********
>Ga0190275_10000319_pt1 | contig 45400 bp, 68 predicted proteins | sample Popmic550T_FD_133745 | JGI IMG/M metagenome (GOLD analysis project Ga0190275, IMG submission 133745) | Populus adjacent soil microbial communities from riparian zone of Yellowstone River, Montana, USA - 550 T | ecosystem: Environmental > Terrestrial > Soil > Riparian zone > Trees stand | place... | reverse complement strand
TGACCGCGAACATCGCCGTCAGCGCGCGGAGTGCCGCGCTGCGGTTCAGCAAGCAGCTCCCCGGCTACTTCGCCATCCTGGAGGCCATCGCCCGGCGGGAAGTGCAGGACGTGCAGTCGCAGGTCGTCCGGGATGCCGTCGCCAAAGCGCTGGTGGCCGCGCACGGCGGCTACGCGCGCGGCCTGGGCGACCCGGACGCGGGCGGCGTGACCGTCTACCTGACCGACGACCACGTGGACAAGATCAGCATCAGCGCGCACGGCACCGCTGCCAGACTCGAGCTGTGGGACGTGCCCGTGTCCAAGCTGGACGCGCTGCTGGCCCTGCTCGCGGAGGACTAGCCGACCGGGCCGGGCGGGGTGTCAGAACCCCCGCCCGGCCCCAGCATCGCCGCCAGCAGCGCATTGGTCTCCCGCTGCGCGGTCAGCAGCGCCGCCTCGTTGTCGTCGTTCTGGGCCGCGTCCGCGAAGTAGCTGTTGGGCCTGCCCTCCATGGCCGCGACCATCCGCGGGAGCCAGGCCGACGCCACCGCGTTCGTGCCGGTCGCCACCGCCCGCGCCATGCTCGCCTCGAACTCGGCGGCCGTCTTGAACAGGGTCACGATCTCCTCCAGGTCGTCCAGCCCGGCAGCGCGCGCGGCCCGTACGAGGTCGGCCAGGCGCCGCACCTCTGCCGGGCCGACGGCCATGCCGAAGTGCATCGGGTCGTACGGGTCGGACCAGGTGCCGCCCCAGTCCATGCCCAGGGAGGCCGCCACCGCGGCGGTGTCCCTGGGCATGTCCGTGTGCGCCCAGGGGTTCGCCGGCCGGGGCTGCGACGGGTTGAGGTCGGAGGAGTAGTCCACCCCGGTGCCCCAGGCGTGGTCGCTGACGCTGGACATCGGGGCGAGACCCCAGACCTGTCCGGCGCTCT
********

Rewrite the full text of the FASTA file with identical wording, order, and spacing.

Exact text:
>Ga0190275_10000319_pt1 | contig 45400 bp, 68 predicted proteins | sample Popmic550T_FD_133745 | JGI IMG/M metagenome (GOLD analysis project Ga0190275, IMG submission 133745) | Populus adjacent soil microbial communities from riparian zone of Yellowstone River, Montana, USA - 550 T | ecosystem: Environmental > Terrestrial > Soil > Riparian zone > Trees stand | place... | reverse complement strand
TGACCGCGAACATCGCCGTCAGCGCGCGGAGTGCCGCGCTGCGGTTCAGCAAGCAGCTCCCCGGCTACTTCGCCATCCTGGAGGCCATCGCCCGGCGGGAAGTGCAGGACGTGCAGTCGCAGGTCGTCCGGGATGCCGTCGCCAAAGCGCTGGTGGCCGCGCACGGCGGCTACGCGCGCGGCCTGGGCGACCCGGACGCGGGCGGCGTGACCGTCTACCTGACCGACGACCACGTGGACAAGATCAGCATCAGCGCGCACGGCACCGCTGCCAGACTCGAGCTGTGGGACGTGCCCGTGTCCAAGCTGGACGCGCTGCTGGCCCTGCTCGCGGAGGACTAGCCGACCGGGCCGGGCGGGGTGTCAGAACCCCCGCCCGGCCCCAGCATCGCCGCCAGCAGCGCATTGGTCTCCCGCTGCGCGGTCAGCAGCGCCGCCTCGTTGTCGTCGTTCTGGGCCGCGTCCGCGAAGTAGCTGTTGGGCCTGCCCTCCATGGCCGCGACCATCCGCGGGAGCCAGGCCGACGCCACCGCGTTCGTGCCGGTCGCCACCGCCCGCGCCATGCTCGCCTCGAACTCGGCGGCCGTCTTGAACAGGGTCACGATCTCCTCCAGGTCGTCCAGCCCGGCAGCGCGCGCGGCCCGTACGAGGTCGGCCAGGCGCCGCACCTCTGCCGGGCCGACGGCCATGCCGAAGTGCATCGGGTCGTACGGGTCGGACCAGGTGCCGCCCCAGTCCATGCCCAGGGAGGCCGCCACCGCGGCGGTGTCCCTGGGCATGTCCGTGTGCGCCCAGGGGTTCGCCGGCCGGGGCTGCGACGGGTTGAGGTCGGAGGAGTAGTCCACCCCGGTGCCCCAGGCGTGGTCGCTGACGCTGGACATCGGGGCGAGACCCCAGACCTGTCCGGCGCTCT